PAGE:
Pubs were divided back then: men on one side and another side for women. Men could only enter the women’s doors accompanied by a female. They opened at noon, closed at 5:30 (to make sure men went home for supper), reopened at 7 p.m. and closed at 1 a.m. weekdays and 11:30 p.m. Saturdays. All those blue laws crumbled in the late ‘50s. The best shoe-shining times were payday, Friday and Saturday afternoons and early evenings because we’d catch guys going into the pubs – especially if they were with a lady – and coming out to head for a night on the town. I kept a copy of the Nugget for the customers to read while standing there getting his – or her, because a few women did stop now and then — shoes buffed. I also had a half-dozen papers to sell to shoeshine customers. I always stopped to ask Mr. Rivelis if he wanted a paper and I’d pick up one for him.

On these stops early on, I noticed people would look into the windows of his store and nearby shoe stores and then glance at their shoes to see if they looked as nice as the ones in the window. A lot of the times, a guy would wait outside while his wife or girlfriend was shopping in Mr. Rivelis’ store. So I set up my sidewalk shoeshine shop in front of his shop.  Business boomed. While foot traffic was good at the beer parlors, many of the guys were usually in a hurry to get in for a couple of cool ones or rushing out to get somewhere and didn’t take time for a shine.

When my father saw that I was heading downtown regularly to make a few nickels, he made me a compact wooden shoe-shine box. It was about the size of a lunch pail. He fashioned a couple of blocks of wood to look like a footprint where the customer placed his (or her) foot while its shoe was being shined. Very professional. And he added a shoulder strap so I could carry it more easily.

One day, Mr. Rivelis, who used to get his shoes shined regularly, looked at me and said, “Cecil, if you’re going to keep on coming back here, why don’t you leave your shoe-shine box in the store.” And that’s how I got to maintain a downtown shoeshine venture for another couple of years that grew out of networking while I was selling papers on the street. On the way downtown, I would put together a couple of bunches of radishes or onions or beets from our garden and knock on a few doors to sell them before I got to my shoeshine stand. There were also mornings when I rode with the local milkman and his horse-drawn wagon or the bread man on his route to earn a buck or two before attending to my downtown business.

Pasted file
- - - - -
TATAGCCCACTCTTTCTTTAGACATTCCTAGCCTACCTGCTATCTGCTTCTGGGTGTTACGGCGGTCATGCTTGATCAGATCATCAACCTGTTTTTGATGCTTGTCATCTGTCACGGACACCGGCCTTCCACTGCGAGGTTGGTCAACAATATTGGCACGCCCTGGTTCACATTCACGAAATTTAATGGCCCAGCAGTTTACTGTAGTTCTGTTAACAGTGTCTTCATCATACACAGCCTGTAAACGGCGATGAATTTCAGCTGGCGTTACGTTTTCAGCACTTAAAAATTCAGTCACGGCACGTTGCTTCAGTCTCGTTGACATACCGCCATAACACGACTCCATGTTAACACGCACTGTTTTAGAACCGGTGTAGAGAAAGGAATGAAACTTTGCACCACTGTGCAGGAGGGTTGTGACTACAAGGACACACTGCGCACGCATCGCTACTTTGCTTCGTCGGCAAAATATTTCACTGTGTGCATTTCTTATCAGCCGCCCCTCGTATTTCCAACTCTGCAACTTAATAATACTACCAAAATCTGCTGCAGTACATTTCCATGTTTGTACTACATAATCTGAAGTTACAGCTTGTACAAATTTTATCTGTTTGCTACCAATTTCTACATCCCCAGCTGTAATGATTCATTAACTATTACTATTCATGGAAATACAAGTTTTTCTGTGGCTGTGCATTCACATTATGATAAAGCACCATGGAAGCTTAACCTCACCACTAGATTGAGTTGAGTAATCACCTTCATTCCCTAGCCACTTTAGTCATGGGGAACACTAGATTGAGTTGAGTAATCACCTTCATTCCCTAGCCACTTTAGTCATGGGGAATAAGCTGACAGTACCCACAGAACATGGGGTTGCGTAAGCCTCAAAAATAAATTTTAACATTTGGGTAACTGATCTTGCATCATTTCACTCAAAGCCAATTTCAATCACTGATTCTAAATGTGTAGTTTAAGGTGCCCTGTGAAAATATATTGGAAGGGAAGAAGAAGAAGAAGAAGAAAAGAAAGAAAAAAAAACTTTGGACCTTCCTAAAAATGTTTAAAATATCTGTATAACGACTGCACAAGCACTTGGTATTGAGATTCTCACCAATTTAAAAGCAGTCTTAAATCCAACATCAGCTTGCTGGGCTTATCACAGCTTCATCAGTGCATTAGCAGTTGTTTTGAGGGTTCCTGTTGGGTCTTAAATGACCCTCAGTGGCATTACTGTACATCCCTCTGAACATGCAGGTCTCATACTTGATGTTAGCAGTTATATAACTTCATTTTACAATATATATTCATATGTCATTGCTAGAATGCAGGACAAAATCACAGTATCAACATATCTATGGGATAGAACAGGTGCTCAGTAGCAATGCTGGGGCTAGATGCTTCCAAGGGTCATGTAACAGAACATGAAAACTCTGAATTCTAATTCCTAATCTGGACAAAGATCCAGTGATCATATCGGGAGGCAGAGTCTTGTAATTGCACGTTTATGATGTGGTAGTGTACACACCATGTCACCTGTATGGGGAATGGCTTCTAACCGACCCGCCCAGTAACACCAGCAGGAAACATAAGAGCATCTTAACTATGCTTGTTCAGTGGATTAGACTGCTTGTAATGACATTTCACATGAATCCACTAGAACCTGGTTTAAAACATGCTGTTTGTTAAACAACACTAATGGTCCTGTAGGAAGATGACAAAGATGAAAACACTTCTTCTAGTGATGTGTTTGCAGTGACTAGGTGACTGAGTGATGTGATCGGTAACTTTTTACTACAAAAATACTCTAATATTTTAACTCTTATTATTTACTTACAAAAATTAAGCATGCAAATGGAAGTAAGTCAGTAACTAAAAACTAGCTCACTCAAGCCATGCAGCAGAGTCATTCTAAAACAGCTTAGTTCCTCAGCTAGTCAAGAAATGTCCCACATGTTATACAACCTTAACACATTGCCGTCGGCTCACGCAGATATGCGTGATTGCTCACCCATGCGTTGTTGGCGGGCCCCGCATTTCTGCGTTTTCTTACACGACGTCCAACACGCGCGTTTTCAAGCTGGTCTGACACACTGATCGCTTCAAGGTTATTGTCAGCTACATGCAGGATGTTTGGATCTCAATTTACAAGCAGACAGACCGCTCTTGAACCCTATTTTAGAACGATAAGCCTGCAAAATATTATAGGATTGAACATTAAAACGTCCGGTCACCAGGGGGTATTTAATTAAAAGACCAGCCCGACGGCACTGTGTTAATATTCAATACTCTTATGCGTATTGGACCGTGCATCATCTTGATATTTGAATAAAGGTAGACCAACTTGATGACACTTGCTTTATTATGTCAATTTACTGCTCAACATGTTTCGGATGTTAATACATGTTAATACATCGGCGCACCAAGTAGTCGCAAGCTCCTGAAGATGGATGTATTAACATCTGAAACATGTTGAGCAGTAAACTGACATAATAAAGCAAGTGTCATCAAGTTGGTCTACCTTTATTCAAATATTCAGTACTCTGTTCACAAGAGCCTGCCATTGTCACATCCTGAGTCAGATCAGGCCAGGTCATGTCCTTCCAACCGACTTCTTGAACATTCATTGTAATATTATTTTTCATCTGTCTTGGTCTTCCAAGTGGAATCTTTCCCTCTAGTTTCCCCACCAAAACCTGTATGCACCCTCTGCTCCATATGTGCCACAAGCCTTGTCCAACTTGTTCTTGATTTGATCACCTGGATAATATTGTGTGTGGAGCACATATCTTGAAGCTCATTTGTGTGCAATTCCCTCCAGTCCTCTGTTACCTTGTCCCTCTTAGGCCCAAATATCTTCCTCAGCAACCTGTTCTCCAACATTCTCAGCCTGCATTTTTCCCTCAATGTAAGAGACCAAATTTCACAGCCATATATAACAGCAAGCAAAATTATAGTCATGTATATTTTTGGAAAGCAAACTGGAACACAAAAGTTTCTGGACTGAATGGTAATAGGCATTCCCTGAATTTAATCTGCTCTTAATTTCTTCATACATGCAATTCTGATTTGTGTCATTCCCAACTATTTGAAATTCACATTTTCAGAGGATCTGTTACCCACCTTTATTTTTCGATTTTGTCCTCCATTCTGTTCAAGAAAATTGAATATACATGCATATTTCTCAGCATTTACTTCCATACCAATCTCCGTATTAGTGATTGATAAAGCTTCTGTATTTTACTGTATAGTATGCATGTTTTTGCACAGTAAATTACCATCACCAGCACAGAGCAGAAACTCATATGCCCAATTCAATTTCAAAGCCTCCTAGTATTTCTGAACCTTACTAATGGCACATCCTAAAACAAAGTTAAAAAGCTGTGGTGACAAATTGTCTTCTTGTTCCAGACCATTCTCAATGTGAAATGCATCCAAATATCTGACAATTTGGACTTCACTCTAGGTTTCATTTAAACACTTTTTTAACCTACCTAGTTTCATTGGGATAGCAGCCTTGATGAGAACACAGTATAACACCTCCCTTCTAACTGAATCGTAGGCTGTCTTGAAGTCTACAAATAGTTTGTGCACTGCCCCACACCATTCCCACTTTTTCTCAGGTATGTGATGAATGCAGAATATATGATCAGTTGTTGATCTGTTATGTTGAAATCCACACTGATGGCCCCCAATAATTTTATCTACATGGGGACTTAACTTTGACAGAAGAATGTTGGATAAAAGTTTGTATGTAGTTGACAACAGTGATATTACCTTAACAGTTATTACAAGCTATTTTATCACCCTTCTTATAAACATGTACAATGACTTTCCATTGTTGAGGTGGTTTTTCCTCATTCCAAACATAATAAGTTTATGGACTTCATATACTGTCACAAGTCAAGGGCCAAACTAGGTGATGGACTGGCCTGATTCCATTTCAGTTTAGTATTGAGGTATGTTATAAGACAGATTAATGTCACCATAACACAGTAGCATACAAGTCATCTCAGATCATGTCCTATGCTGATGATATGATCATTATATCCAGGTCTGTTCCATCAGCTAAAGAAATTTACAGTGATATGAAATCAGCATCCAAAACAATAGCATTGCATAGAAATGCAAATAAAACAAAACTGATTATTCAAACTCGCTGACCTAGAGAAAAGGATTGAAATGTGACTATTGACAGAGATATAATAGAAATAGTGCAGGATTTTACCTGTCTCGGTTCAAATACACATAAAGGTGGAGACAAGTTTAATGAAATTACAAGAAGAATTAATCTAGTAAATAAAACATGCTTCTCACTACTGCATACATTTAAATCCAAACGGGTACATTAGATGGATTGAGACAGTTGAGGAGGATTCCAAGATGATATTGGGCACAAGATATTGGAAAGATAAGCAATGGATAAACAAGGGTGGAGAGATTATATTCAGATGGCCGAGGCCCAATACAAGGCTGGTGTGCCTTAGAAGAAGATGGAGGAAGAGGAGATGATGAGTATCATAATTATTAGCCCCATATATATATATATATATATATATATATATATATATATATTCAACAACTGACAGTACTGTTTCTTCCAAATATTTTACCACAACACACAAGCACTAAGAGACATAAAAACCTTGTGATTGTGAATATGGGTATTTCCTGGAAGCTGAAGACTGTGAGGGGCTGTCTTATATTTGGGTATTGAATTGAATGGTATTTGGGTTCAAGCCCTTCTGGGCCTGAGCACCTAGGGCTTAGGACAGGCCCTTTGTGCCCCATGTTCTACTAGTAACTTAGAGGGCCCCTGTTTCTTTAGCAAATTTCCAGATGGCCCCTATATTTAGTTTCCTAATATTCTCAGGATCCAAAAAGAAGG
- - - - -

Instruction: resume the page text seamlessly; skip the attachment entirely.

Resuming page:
Other gigs garnered during my shoe-shining career included part-time phone-answerer and dispatcher for a cab stand, a parking-lot attendant (I just sat in the entry/exit booth to hand out tickets when cars arrived and collect money when they departed) and a behind-the-counter server at a downtown diner. The folks would come to my shoeshine stand to get me when they needed me. I kept the shoeshine business going for a couple of years until I reached my mid-teens and was old enough to get summertime work on the railroad. I broke away from hard labor after a couple of summers when I got a full-time job as day manager for a lunch counter followed by a lucrative summer as a hotel bellhop. These all stemmed from my stint as a newspaperboy.

-30-

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Written by Cecil Scaglione

March 29, 2015 at 12:18 pm

One Response

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  1. Great story…

    Date: Sun, 29 Mar 2015 19:18:17 +0000 To: quotetaker@msn.com

    quotetaker1

    March 29, 2015 at 5:25 pm